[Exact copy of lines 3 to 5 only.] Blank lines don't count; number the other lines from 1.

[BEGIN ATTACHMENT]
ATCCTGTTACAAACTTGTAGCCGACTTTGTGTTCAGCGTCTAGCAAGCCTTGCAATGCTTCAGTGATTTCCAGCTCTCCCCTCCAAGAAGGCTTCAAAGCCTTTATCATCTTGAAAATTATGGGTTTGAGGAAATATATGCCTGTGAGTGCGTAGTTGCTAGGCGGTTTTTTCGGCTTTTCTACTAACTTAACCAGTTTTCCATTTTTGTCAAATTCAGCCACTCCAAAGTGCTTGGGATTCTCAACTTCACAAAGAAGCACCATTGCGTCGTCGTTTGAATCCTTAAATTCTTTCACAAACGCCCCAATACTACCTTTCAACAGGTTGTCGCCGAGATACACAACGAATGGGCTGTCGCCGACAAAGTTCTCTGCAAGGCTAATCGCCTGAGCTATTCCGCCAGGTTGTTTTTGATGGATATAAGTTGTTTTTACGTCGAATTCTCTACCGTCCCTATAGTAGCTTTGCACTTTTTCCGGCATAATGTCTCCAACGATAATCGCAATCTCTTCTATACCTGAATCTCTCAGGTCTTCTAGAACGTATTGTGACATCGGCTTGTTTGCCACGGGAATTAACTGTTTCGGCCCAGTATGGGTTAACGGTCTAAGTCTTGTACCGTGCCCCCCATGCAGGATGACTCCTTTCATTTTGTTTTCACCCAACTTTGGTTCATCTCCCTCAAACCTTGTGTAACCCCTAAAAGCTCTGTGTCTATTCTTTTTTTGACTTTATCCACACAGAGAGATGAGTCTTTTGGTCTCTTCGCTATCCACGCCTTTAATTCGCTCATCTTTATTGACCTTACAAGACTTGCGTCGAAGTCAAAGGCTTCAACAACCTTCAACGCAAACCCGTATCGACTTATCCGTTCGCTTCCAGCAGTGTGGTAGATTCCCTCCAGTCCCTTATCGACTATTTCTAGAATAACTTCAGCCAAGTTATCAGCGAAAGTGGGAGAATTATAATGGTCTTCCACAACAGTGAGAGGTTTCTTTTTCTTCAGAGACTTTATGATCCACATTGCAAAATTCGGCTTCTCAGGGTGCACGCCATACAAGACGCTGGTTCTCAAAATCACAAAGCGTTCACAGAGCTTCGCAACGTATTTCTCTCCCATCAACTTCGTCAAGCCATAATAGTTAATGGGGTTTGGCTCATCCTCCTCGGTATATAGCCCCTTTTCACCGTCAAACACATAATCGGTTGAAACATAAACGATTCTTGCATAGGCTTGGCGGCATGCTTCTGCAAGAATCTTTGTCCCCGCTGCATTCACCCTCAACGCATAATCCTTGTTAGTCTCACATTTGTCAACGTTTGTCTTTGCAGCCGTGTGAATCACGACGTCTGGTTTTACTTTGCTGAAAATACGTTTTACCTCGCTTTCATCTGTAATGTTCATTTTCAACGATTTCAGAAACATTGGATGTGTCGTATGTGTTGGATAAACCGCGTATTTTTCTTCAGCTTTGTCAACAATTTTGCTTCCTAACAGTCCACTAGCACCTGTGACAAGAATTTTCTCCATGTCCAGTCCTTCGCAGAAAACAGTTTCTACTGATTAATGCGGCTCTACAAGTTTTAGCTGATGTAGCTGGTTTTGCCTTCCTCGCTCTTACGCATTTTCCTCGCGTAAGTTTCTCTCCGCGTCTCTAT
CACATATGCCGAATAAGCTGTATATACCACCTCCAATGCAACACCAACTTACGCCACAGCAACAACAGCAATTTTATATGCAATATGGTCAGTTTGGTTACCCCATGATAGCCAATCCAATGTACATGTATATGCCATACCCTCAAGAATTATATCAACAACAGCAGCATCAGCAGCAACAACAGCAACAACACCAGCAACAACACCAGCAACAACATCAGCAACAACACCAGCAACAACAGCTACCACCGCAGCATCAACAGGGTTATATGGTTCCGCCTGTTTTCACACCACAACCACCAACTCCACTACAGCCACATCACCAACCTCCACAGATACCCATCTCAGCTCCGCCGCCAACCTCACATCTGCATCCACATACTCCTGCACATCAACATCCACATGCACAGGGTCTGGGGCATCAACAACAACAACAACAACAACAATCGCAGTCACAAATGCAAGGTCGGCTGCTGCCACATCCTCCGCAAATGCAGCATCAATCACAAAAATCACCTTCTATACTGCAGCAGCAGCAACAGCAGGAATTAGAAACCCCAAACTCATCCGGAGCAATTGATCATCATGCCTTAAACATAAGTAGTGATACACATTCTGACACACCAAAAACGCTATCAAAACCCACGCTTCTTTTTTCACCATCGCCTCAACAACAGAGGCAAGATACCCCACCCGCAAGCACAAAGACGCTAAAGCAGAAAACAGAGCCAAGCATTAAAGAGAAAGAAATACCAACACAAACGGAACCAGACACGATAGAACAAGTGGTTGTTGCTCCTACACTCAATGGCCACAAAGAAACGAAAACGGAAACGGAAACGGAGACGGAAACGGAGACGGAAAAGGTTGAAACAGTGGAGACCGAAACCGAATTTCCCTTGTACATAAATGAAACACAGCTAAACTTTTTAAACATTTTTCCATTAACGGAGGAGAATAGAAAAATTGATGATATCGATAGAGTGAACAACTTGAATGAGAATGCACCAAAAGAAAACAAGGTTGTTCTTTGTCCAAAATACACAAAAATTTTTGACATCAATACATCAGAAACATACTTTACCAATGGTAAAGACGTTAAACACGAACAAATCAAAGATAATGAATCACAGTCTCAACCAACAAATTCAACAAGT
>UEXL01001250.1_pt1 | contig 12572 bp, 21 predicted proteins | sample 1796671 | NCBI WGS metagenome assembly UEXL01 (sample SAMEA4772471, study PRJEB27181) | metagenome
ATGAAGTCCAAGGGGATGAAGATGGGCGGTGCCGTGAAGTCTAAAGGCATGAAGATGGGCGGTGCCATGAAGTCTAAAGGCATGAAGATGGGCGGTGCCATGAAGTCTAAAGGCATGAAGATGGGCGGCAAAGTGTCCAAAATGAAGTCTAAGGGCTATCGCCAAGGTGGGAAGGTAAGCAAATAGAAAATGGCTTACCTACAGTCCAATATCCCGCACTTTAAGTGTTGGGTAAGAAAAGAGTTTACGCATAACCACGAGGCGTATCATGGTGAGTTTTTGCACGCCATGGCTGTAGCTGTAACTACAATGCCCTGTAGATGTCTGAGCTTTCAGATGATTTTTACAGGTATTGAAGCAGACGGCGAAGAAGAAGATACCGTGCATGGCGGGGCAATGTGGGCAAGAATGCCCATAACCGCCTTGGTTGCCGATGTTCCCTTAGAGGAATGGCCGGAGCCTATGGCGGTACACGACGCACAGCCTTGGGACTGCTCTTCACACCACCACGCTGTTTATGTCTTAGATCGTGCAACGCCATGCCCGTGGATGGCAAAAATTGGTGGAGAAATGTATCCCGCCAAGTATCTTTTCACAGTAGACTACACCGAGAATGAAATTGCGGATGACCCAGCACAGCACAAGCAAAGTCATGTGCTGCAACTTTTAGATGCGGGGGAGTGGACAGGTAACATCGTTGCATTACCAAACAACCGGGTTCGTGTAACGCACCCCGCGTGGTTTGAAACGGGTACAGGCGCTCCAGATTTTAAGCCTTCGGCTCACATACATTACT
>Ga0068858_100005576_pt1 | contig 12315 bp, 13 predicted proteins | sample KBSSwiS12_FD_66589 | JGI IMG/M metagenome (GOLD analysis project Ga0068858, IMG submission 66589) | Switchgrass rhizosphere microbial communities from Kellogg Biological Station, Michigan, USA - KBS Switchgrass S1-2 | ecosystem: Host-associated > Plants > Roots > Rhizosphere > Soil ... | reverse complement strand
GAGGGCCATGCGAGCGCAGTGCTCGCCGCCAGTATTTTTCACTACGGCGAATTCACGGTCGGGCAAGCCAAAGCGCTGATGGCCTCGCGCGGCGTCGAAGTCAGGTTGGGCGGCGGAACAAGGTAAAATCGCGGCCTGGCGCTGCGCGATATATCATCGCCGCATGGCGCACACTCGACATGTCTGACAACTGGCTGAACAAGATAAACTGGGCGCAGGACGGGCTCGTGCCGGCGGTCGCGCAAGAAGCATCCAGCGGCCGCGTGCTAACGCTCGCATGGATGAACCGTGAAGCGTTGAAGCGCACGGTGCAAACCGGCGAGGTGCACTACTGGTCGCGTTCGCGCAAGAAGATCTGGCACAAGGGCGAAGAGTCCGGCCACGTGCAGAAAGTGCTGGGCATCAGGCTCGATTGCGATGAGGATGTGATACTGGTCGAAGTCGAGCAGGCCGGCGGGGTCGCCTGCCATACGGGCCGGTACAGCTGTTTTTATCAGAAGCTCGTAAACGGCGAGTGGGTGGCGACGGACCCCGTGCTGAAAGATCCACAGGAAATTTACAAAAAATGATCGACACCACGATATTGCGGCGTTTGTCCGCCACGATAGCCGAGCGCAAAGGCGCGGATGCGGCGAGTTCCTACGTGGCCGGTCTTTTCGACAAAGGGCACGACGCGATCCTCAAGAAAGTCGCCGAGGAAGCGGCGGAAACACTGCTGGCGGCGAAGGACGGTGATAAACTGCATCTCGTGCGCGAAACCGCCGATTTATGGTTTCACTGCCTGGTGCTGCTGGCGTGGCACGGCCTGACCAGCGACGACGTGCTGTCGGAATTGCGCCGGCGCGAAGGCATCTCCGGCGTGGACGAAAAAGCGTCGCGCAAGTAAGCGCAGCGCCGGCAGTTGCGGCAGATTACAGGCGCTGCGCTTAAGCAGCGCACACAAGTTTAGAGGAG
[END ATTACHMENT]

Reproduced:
>UEXL01001250.1_pt1 | contig 12572 bp, 21 predicted proteins | sample 1796671 | NCBI WGS metagenome assembly UEXL01 (sample SAMEA4772471, study PRJEB27181) | metagenome
ATGAAGTCCAAGGGGATGAAGATGGGCGGTGCCGTGAAGTCTAAAGGCATGAAGATGGGCGGTGCCATGAAGTCTAAAGGCATGAAGATGGGCGGTGCCATGAAGTCTAAAGGCATGAAGATGGGCGGCAAAGTGTCCAAAATGAAGTCTAAGGGCTATCGCCAAGGTGGGAAGGTAAGCAAATAGAAAATGGCTTACCTACAGTCCAATATCCCGCACTTTAAGTGTTGGGTAAGAAAAGAGTTTACGCATAACCACGAGGCGTATCATGGTGAGTTTTTGCACGCCATGGCTGTAGCTGTAACTACAATGCCCTGTAGATGTCTGAGCTTTCAGATGATTTTTACAGGTATTGAAGCAGACGGCGAAGAAGAAGATACCGTGCATGGCGGGGCAATGTGGGCAAGAATGCCCATAACCGCCTTGGTTGCCGATGTTCCCTTAGAGGAATGGCCGGAGCCTATGGCGGTACACGACGCACAGCCTTGGGACTGCTCTTCACACCACCACGCTGTTTATGTCTTAGATCGTGCAACGCCATGCCCGTGGATGGCAAAAATTGGTGGAGAAATGTATCCCGCCAAGTATCTTTTCACAGTAGACTACACCGAGAATGAAATTGCGGATGACCCAGCACAGCACAAGCAAAGTCATGTGCTGCAACTTTTAGATGCGGGGGAGTGGACAGGTAACATCGTTGCATTACCAAACAACCGGGTTCGTGTAACGCACCCCGCGTGGTTTGAAACGGGTACAGGCGCTCCAGATTTTAAGCCTTCGGCTCACATACATTACT
>Ga0068858_100005576_pt1 | contig 12315 bp, 13 predicted proteins | sample KBSSwiS12_FD_66589 | JGI IMG/M metagenome (GOLD analysis project Ga0068858, IMG submission 66589) | Switchgrass rhizosphere microbial communities from Kellogg Biological Station, Michigan, USA - KBS Switchgrass S1-2 | ecosystem: Host-associated > Plants > Roots > Rhizosphere > Soil ... | reverse complement strand